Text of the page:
We love our planet. Sir David Attenborough is largely to thank in many ways! And while we’re not hardcore environmentalists, it’s depressing to see how much harm mankind has done to our incredible home. We also noticed that there is little to no written material for pre-schoolers and early primary schoolers that addresses the simple rights and wrongs when it comes to the environment. This seemed like a natural cause for a bunch of maverick Bogeys to adopt!

 

How were you able to make these complex environmental problems into ‘adventures’ and ‘fun’ for kids?

The key to these stories was marrying reality (ie. a real environmental problem) with fantasy. Roald Dahl was a master of the absurd. And we (I say “we” because Remi helped plot out the tales!) took inspiration from his work in trying to find the most abstract solutions to real world problems. Children’s minds are a wonderfully free-flowing font of imagination. So for every environmental issue, I simply asked myself “how would a child solve this?!”

Will the BogeyBugz go on any more adventures?

The BogeyBugz are out there right now “pickin it for the planet”. And when they get back in touch with me, I’m sure they’ll have some new adventures that need writing up

My son has a question for you: ‘Does Plasmo really know the answer to everything?’

Plasmo likes to think he knows everything! But as with all “know-alls”, he sometimes gets things wrong.

 

Well overall the books get the thumbs up from my children. My son’s favourite is ‘The Big Melt’ which is about global warming and how the Bogey Bugz save the ice caps from melting by using ice cream!

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If you wanted to buy a copy of the books you can buy them online at:

http://www.amazon.com/The-BogeyBugz-Environmental-Adventures-Set/dp/9889979578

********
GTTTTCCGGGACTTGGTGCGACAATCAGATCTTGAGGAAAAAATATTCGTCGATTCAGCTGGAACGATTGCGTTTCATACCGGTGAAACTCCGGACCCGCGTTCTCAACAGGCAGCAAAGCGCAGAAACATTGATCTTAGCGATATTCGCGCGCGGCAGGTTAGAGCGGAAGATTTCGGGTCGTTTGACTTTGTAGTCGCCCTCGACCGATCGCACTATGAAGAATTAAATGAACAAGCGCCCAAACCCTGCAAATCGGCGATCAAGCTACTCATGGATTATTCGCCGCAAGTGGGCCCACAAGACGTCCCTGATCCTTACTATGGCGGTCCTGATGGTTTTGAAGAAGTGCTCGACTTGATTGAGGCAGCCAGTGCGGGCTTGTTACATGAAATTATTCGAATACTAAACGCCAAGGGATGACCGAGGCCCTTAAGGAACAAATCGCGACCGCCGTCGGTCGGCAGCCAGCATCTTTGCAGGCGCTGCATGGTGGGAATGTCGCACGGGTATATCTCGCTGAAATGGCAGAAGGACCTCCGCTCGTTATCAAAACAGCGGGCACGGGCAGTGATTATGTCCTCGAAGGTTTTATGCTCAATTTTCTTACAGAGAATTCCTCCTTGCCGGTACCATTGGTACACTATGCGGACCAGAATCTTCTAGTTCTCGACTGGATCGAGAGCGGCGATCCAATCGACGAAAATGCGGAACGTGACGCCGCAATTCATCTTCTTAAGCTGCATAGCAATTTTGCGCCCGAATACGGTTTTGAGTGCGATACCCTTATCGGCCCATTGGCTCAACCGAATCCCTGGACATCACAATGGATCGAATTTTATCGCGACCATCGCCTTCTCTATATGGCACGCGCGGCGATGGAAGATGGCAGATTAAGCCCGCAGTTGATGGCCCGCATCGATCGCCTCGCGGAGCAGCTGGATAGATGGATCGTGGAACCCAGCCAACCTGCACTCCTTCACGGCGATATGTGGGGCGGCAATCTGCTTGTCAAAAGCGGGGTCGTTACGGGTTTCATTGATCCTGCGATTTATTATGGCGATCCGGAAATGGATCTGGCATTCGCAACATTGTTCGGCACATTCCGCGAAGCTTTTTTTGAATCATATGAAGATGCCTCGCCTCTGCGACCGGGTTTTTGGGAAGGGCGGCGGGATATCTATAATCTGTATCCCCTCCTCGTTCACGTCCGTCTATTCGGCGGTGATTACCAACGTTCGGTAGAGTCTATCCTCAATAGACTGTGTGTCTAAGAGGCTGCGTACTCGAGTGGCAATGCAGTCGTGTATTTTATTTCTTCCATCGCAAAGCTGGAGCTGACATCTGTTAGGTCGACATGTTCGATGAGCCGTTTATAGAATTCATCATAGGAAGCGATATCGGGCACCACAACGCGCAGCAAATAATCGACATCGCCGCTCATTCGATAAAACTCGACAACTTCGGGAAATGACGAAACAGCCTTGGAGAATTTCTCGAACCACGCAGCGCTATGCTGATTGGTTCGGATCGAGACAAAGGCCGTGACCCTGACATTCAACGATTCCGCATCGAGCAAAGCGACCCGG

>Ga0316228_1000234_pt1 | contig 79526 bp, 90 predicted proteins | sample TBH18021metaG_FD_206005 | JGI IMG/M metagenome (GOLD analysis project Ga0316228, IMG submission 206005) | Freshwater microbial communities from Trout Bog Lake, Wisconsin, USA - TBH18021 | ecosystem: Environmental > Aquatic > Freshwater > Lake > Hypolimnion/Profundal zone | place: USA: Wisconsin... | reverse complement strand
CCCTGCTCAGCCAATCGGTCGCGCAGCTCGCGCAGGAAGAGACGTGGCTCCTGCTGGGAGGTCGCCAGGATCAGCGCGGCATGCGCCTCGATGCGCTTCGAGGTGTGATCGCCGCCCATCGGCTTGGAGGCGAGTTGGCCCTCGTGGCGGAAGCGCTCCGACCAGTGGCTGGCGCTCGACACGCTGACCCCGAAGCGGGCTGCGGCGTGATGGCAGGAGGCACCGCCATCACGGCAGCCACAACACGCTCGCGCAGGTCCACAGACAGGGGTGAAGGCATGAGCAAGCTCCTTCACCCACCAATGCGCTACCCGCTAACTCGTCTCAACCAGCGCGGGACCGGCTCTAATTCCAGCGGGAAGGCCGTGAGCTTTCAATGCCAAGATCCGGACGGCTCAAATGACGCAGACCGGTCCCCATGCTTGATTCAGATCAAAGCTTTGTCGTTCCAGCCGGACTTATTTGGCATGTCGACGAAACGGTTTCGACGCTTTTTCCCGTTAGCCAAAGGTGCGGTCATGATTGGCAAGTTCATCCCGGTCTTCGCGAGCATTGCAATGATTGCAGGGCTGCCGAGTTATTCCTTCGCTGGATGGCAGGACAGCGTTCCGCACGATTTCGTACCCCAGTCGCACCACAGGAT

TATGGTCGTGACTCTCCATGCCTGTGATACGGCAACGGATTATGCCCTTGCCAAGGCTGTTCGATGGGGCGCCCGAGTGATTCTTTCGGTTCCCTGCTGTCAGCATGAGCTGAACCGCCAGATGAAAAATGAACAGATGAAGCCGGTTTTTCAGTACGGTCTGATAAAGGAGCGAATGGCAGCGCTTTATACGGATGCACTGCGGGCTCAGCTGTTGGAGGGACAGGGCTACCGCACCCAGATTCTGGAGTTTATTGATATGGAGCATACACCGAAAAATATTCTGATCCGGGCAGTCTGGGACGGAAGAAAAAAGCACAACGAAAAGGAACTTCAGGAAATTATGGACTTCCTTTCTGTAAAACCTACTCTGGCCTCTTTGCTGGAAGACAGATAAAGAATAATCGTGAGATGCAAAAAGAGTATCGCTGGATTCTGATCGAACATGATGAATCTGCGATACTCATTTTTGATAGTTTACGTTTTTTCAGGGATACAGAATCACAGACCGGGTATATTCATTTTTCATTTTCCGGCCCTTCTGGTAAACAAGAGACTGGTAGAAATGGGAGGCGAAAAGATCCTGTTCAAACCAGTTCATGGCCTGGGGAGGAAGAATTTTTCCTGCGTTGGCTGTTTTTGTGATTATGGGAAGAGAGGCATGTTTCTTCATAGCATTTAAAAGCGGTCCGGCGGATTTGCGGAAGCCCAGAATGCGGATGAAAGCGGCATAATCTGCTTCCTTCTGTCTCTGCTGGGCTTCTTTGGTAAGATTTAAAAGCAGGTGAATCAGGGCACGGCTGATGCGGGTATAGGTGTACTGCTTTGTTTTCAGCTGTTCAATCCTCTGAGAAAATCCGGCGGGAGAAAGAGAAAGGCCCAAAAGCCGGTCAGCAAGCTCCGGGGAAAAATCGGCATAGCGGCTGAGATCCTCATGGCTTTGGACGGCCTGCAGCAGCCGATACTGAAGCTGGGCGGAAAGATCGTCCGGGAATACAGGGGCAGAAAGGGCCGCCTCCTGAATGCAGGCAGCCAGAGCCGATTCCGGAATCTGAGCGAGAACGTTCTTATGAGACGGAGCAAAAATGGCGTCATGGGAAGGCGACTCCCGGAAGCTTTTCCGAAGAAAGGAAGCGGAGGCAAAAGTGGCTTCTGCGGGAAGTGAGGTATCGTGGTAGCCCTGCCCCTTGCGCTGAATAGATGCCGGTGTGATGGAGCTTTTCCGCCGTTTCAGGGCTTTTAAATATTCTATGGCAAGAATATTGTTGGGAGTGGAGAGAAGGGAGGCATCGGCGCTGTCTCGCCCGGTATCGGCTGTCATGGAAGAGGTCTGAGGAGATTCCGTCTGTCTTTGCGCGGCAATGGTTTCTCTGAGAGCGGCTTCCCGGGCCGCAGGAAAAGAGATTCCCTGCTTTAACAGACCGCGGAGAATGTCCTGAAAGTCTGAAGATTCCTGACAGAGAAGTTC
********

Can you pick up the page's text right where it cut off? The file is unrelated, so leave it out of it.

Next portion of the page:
To find out more about Martin Lever and check out his talents in writing and art, go to:

https://www.behance.net/martinlever and http://www.martinlever.com/index.html

DIY Gifts from the heart

Olive oil

My son is getting to the age when he is learning more about material things. I didn’t even know this. I’m not into ‘brands’ and ‘brand’ things, so I figure he doesn’t get his information from me or my husband, but one day he happened to get a pair of ‘Nike’ sneakers (they were on special!) and when the shoes were presented to him, he shouted in excitement that he had a pair of ‘Nikes’! Also, as he reads now, he is always talking about the brand of cars and other things. Usually my kids don’t watch commercial channels, so they’re not really exposed to much advertising, so it is very interesting how it all creeps into everyday life, which is why I try to discourage them from getting too much into ‘buying’ things such as gifts.

Every year for special holidays and birthdays, I ask my kids to make gifts for family rather than buy. Usually, we bake cookies, but this year, with baby no.3 keeping me busy, I didn’t even have time for that, so we made herb infused olive oil. Luckily I had some spare jars in my garage which I used. I also had herbs to use from my garden. With our scissors in hand my son and daughter and I went harvesting – first some rosemary, then Thyme, then lemon myrtle (an Australian native plant) and lastly some chillies. Here is what you need to do the same:

  • Jars – I sterilised mine with boiling water and let them dry out completely;
  • Extra virgin olive oil – I usually like my olive oil quite fragrant, so I usually buy a strong one;
  • A clove of garlic;
  • Chillies; and
  • Herbs as you wish. Good ones to use are rosemary, thyme and basil.